The Case for Enlarging the House of Representatives
Part VI: International Comparisons
When it comes to House size, the United States is an outlier, with a ratio of 762,000 constituents per representative. In the United Kingdom (population sixty-six million), the House of Commons has 650 members, one for every 101,000 Brits. Germany’s Bundestag has 709 members, one for every 116,000 Germans. Among member countries of the Organisation for Economic Co-operation and Development (OECD), the country with the next-largest average district size is Japan, with roughly 270,000 citizens per representative.
Constituents per Representative in OECD Countries
Source: Data from the ACE Electoral Knowledge Network.
Certainly, the United States has a larger population than any other OECD country. And the more populous countries tend to have larger constituent-to-representative ratios. This is the cube root ratio discussed above. Remarkably, almost every other OECD country maps closely to its cube root prediction. The United States is again the outlier in having far fewer representatives than the cube root would suggest (692 House seats). Germany, by contrast, has more representatives than the cube root of its population.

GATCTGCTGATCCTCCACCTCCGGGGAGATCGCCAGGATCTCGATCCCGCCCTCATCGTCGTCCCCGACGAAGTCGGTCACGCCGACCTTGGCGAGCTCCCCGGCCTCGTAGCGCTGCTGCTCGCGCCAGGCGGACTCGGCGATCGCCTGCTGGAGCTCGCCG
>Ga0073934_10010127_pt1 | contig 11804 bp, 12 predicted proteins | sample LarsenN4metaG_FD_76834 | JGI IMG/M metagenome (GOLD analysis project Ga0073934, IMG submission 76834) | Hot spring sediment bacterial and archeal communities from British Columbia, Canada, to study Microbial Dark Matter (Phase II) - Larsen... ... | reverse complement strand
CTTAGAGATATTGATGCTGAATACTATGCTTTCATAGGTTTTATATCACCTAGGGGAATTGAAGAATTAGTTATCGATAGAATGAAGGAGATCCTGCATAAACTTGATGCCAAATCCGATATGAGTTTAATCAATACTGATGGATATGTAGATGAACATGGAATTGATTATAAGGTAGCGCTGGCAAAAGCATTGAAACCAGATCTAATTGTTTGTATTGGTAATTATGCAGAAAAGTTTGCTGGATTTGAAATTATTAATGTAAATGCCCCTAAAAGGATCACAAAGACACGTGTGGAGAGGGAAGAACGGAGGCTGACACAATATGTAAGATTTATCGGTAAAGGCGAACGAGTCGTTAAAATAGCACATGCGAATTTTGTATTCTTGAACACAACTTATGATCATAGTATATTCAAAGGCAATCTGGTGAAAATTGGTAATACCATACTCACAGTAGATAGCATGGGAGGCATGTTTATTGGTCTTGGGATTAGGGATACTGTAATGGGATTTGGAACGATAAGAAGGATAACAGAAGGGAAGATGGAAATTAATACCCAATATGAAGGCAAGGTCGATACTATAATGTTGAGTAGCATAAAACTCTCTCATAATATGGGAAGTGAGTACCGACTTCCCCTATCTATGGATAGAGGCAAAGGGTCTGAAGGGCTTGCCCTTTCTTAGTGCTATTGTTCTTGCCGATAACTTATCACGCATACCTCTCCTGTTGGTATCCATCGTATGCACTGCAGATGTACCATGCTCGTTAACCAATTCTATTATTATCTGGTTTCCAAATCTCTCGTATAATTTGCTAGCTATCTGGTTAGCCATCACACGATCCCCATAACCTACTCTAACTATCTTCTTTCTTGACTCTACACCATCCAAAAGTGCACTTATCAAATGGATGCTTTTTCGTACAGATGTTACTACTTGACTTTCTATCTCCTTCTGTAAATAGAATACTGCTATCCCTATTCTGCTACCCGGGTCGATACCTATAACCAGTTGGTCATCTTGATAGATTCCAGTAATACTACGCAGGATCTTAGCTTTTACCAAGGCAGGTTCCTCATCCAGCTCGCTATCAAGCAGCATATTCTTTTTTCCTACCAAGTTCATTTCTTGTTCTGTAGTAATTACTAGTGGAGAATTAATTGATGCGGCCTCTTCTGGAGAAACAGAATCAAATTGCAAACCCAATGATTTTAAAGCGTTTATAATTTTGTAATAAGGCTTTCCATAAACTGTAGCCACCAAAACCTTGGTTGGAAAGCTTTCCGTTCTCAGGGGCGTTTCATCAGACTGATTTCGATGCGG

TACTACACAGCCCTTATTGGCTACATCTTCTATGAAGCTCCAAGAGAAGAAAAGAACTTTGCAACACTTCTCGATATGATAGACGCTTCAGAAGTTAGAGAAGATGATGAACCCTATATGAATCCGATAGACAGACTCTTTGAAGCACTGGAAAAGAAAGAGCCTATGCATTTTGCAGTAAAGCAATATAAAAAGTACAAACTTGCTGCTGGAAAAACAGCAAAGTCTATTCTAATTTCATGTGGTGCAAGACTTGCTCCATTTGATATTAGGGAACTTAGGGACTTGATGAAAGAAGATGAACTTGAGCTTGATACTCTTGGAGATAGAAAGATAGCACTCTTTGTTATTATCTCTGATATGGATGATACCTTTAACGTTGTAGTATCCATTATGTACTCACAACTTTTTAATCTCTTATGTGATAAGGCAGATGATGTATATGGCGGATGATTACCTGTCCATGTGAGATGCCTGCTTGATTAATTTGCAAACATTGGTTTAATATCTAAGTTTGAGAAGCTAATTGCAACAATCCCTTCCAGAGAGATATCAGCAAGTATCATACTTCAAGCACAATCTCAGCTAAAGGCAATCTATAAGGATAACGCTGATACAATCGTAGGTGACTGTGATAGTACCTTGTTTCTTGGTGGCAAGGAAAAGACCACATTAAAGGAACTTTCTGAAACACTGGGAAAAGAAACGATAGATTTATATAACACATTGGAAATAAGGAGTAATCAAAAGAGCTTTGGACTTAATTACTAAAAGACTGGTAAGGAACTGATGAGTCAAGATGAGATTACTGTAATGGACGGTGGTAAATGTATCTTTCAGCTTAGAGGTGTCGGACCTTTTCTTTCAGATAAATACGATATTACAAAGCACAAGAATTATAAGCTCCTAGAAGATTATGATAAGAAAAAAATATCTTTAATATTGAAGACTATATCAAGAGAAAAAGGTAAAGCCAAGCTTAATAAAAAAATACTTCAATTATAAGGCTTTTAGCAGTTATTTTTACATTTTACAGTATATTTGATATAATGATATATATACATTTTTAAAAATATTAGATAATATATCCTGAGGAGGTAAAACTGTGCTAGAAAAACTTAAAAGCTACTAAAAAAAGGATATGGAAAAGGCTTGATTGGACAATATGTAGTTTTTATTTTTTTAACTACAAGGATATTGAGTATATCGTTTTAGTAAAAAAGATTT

In Figure 7, the black line represents a perfect one-to-one ratio between the cube root of a population and lower-legislative chamber size.
Cube Root Prediction and Lower-Legislative Chamber Size
The black line represents predicted chamber size based on the Cube Root Law; the United States has a very small lower house for such a populous nation
Note: X-axis is scaled by the cube root of the population. Source: Data from the ACE Electoral Knowledge Network.
Over time, democracies change the size of their lower houses, often in response to changing populations, though other considerations also drive change.49
Compare the United States with five other major Western democracies (Figure 8), all of which have changed the size of their lower legislative bodies over the last sixty years. While the United States is by far the most populous, it barely has more representatives than Canada, even though the United States has more than nine times as many residents (notably, the size of Canada’s House of Commons remains close to the cube root of the country’s population).
Size of Lower Houses in Populous Western Democracies
The United States is the only Western democracy that does not regularly adjust the size of its lower legislative chamber
Source: Data from Cory Struthers, Yuhui Li, and Matthew Shugart, “National and District Level Party Systems Datasets,” Harvard Dataverse, V2 (2018).
- 49Kristof Jacobs and Simon Otjes, “Explaining the Size of Assemblies: A Longitudinal Analysis of the Design and Reform of Assembly Sizes in Democracies around the World,” Electoral Studies 40 (2015): 280–292.